4:30–6pm / Oct 5 / Elebash Hall

Will They Play Golf on Mars?

Janine Renee Cunningham & Andrew Goldberg

Please Google Ukraine

Artem Yatsunov


nicHi douglas

Photo courtesy of the artists.
Works-in-Process are excerpts from new work, in development or recently premiered.
Q&A moderated by Cory TamLer.

Will They Play Golf on Mars?


In 2016, Elon Musk gave a speech in Guadalajara, Mexico outlining his plan to build rockets that would transport colonizers to Mars. His plan, he argued, would make humans a “multi-planetary species” and save humankind from a pending, inevitable doomsday event. Will They Play Golf on Mars? interrogates the tropes of space exploration, Manifest Destiny, American Exceptionalism, and colonization. As climate change becomes a lived reality and liberal democracy finds itself in crisis, what happens to our ability to dream collectively as a society when so much wealth has been consolidated in the hands of so few? Using headphone verbatim, Janine Renee Cunningham performs speeches from Musk and other “Space Barons,” interspliced with sound, video, and other found texts. By turns humorous, strange, and disturbing, the results ask whether the current utopian vision of our future in space, being orchestrated by tech elites, is not in fact a dystopian nightmare.

Janine Renee Cunningham is a TheaterMaker and performer. She is in her first year at Goddard College’s MFA for Interdisciplinary Art.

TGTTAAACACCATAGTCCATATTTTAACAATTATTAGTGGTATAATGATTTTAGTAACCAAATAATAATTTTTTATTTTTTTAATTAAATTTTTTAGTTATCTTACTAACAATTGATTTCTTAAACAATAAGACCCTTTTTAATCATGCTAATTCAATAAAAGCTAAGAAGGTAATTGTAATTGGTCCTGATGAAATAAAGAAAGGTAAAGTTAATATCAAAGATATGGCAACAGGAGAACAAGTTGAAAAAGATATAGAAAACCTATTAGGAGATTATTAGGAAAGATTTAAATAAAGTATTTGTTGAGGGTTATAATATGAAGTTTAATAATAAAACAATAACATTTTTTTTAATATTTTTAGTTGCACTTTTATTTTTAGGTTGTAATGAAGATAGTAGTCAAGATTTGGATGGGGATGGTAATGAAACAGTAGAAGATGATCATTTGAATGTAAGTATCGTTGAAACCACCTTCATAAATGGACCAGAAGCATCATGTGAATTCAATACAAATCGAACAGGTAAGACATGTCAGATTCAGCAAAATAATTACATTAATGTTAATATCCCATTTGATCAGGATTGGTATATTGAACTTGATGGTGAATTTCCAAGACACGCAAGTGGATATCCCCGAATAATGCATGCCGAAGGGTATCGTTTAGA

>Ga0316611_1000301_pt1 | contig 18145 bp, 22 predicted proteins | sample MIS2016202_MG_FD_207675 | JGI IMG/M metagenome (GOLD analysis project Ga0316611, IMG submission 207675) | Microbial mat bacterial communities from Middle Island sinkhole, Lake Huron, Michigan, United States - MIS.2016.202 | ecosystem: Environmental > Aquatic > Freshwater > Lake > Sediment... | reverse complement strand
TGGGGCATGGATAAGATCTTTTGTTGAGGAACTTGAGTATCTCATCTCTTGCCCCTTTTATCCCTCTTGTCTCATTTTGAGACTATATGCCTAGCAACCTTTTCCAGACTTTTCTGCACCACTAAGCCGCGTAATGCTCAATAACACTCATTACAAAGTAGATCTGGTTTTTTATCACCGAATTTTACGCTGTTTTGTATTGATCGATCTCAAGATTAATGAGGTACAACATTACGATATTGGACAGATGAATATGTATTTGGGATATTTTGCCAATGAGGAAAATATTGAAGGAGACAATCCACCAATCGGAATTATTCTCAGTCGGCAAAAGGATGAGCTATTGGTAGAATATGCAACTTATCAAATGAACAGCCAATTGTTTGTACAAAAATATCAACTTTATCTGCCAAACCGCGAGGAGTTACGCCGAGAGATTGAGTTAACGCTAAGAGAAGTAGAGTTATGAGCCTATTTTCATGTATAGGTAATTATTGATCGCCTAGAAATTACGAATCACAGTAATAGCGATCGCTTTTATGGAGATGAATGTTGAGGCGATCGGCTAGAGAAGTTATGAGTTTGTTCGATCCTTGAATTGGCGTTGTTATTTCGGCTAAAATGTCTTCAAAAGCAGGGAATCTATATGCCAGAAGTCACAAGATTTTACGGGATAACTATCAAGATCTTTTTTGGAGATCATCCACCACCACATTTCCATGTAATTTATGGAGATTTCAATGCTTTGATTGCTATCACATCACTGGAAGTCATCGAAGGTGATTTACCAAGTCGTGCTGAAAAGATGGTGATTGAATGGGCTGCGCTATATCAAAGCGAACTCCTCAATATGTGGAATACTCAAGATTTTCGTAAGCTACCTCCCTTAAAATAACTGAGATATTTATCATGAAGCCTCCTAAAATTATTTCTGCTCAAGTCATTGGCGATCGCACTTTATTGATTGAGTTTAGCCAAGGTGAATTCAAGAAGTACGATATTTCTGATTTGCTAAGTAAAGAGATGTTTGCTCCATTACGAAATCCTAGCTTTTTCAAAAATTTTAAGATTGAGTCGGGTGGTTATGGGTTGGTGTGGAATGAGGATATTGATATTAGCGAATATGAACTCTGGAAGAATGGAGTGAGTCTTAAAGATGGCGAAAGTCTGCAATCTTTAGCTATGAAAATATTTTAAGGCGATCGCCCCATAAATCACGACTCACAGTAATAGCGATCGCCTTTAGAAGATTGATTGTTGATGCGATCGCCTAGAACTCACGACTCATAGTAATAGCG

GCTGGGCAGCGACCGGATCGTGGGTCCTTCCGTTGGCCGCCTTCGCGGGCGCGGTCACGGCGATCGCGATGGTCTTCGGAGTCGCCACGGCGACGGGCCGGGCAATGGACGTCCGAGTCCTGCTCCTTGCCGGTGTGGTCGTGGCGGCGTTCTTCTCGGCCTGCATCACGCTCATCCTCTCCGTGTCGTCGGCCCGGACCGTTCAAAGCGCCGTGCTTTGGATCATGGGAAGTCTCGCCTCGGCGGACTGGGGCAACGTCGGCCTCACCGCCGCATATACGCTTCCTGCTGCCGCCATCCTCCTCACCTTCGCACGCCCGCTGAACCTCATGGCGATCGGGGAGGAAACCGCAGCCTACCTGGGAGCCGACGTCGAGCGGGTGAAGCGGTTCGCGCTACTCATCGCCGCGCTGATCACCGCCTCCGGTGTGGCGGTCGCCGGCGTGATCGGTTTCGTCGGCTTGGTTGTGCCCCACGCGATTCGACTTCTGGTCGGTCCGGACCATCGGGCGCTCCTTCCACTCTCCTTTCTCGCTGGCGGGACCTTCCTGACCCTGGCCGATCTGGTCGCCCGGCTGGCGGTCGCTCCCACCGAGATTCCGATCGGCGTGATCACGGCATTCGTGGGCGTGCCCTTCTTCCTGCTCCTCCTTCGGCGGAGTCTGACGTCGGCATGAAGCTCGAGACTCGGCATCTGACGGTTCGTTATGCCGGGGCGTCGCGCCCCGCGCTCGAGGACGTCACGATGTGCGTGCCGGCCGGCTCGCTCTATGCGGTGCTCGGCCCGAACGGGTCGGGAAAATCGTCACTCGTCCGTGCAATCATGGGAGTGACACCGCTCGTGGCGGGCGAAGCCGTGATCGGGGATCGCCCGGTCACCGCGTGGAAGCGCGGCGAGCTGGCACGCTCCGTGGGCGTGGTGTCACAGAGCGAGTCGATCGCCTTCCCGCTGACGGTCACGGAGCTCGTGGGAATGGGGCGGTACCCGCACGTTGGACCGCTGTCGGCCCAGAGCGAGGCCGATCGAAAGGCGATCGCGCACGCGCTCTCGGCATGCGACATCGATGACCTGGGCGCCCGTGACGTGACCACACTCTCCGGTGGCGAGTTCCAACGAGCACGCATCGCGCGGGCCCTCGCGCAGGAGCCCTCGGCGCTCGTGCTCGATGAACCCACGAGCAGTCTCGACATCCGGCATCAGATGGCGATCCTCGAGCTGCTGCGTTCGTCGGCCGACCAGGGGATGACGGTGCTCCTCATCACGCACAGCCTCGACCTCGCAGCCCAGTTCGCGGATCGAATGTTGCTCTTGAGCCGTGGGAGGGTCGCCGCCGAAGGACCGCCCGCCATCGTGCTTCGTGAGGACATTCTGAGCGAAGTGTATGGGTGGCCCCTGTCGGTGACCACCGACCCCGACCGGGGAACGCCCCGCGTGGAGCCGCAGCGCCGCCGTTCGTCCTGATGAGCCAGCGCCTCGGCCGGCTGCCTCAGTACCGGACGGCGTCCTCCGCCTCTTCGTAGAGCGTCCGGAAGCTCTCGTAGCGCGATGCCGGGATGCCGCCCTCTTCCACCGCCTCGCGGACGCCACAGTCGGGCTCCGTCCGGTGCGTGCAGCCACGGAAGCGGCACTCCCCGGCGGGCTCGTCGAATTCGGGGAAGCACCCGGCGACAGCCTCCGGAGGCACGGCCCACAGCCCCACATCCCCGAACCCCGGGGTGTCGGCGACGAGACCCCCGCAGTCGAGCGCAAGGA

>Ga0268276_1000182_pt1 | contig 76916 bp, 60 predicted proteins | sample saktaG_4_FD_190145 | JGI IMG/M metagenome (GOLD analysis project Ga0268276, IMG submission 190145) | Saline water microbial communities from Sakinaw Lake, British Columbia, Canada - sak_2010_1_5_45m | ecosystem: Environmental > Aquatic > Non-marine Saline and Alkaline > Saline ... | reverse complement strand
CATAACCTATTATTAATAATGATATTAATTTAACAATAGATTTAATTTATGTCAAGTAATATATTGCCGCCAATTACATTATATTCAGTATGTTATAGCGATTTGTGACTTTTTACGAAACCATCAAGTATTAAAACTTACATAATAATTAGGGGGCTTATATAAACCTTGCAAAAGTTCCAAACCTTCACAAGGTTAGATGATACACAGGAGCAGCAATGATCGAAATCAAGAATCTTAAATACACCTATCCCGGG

Andrew Goldberg is a theatre director, teaching artist, and Ph.D. Candidate at the CUNY Graduate Center.

Deviser/Performer: Janine Renee Cunningham
Director: Andrew Goldberg

Thank you to Cory Tamler.


This piece was also presented as a works-in-progress through the Open Studio program at On the Boards.


Please Google Ukraine


Since 2014 I have been writing and developing the solo performance Please Google Ukraine – a response to the recent violent unrest in my birthplace of Ukraine. Marked by 2013-2014 Maidan Revolution in Kiev, the unrest in the capitol boiled over into a civil war within the Southern and Eastern regions of the country, and today, the Ukrainian conflict has escalated into an international crisis. However, despite the daily toll of war in Ukraine, many of my US peers – native and immigrant alike – feel disconnected from what’s going on “over there.” As an Americanized Ukrainian, I have a unique perspective on trying to figure out what is the “right” way to feel about wars in foreign places. Please Google Ukraine explores issues of cultural and national identity by retelling one specific traumatic experience. Based on (some) true events, historical facts, and real accounts of the war as experienced by my family members, Please Google Ukraine offers a broader discussion on the place of immigrants in the USA, today.